Women Members Were Always in Billy Payne's Masters Plan

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COMMENTARY | It was only a matter of time. Too bad it took so long, but that's the way things traditionally work at the Augusta National Golf Club.

Ten years after women's rights advocate Martha Burk famously took on Augusta National and its men-only membership policy -- prompting then-ANGC chairman Hootie Johnson to retort that the club wouldn't succumb "at the point of a bayonet" -- the home of the Masters will welcome two female members this fall.

Former Secretary of State Condoleezza Rice and South Carolina financier Darla Moore are the groundbreaking new members. Don't be surprised if IBM CEO Virginia Rometty is close behind.

Private clubs, as they should, have the right to restrict membership any way they see fit. But unlike exclusive male-only golf clubs, like Cypress Point and Butler National, which opted to maintain the status quo and thus forfeited PGA Tour tournaments (Pebble Beach National Pro-Am and Western Open, respectively), Augusta National wanted to have it both ways. It successfully kept its exclusionary membership policy intact, even though for one week each year it hosts a very public -- and extraordinarily lucrative -- enterprise called the Masters Tournament.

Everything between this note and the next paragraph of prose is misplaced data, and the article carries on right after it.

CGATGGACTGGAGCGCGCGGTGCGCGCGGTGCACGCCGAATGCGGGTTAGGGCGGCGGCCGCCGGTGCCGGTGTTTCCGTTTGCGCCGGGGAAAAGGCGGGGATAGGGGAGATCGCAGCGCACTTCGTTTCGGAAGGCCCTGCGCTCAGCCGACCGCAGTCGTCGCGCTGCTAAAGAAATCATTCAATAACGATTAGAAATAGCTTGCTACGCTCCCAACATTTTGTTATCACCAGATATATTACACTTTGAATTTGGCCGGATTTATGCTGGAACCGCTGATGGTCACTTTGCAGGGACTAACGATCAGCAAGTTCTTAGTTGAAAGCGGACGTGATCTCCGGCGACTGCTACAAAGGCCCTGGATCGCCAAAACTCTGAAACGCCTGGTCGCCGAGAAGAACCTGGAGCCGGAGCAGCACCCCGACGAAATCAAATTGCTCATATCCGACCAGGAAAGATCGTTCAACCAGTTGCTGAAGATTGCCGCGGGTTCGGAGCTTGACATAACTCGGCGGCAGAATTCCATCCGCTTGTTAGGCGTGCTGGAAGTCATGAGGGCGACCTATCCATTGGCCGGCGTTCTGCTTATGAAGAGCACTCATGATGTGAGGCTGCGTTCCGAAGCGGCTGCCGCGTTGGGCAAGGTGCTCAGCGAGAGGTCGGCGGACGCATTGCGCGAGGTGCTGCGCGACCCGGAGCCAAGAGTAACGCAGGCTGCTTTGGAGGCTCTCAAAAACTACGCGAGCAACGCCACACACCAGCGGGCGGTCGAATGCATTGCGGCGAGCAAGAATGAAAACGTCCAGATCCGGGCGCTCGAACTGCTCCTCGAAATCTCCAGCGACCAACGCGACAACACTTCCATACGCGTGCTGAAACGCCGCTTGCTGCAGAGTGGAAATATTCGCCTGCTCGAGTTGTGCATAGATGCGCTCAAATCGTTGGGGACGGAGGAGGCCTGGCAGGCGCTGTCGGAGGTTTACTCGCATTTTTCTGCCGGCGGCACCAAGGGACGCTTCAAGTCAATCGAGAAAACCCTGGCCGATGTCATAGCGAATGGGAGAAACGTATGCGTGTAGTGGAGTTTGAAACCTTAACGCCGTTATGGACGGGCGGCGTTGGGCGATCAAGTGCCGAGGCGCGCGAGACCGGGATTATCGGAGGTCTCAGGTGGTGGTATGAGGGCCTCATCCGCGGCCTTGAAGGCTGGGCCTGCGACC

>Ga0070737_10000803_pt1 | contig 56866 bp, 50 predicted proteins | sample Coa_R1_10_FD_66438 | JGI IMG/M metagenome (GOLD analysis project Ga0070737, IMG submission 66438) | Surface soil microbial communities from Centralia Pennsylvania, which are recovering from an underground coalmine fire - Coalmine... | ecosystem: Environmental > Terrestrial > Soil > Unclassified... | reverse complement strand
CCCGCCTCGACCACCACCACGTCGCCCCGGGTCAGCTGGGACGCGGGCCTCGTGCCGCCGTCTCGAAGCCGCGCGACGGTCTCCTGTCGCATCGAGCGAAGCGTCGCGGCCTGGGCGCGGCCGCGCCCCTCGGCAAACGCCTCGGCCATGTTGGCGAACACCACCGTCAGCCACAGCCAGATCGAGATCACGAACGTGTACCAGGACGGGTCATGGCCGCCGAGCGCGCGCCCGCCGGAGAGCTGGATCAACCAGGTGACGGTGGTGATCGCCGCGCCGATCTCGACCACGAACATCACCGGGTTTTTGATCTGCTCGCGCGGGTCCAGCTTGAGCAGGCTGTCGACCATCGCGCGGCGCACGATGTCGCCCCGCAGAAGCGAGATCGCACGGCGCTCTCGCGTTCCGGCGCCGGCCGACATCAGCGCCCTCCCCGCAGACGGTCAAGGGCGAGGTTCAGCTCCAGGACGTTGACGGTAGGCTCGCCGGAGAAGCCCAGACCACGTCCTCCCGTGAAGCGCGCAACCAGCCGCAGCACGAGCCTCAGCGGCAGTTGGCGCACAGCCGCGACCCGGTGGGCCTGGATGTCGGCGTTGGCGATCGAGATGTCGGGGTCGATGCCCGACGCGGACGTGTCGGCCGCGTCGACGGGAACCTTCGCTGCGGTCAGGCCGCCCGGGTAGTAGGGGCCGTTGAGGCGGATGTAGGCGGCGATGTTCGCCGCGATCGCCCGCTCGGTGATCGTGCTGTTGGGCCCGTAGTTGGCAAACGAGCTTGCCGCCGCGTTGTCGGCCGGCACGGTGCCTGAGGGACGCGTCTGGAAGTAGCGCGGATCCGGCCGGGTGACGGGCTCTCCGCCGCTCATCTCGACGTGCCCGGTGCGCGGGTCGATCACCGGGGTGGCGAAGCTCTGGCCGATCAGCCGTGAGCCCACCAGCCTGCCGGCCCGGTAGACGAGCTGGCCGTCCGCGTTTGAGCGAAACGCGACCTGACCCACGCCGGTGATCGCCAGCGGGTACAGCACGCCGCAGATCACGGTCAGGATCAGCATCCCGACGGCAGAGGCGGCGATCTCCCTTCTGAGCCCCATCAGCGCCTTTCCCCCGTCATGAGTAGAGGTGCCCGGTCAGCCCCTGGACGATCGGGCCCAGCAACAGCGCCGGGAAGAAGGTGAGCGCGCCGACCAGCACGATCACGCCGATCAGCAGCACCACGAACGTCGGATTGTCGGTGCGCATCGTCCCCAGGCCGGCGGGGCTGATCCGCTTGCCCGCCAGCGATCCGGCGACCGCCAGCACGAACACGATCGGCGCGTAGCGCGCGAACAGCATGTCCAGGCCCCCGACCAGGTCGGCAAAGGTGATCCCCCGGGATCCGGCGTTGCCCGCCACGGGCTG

Augusta National got away with it for so long simply because the club is so powerful in golf, and many of its roughly 300 members are equally powerful in other arenas of commerce. Bottom line, everyone is afraid of Augusta National.

Even though PGA Tour regulations since 1990 have prohibited tournaments to be staged at clubs with exclusionary membership policies, the Tour continued to sanction the Masters, taking the cowardly position that it was a "special case." The Tour has zero say in running the Masters, merely counting its prize money as "official." PGA Tour members comprise the majority of the Masters field, but they're independent contractors and no matter how onerous any Augusta National policies might be, the Tour would never even suggest that its members consider not participating.

It's worth noting, too, that the U.S. Golf Association was among the first organizations to ban clubs from hosting a championship -- the USGA runs 13 of them, including the U.S. Open -- if they have exclusionary membership policies. Yet Augusta National is closely allied with the USGA and it's not uncommon for former USGA presidents (who serve two-year terms) to become Augusta National members. Whether that's more of a commentary on the convictions of people who run the USGA or the allure and power of Augusta National, you be the judge.

As for the end of Augusta National's Neanderthal stance on membership, thank Billy Payne. Since taking over from Johnson as ANGC chairman in 2006, Payne has made it a priority to modernize both the club and its marquee tournament. His legacy will be that of the most influential leader at Augusta National since Clifford Roberts, who with Bob Jones co-founded the storied club in 1932.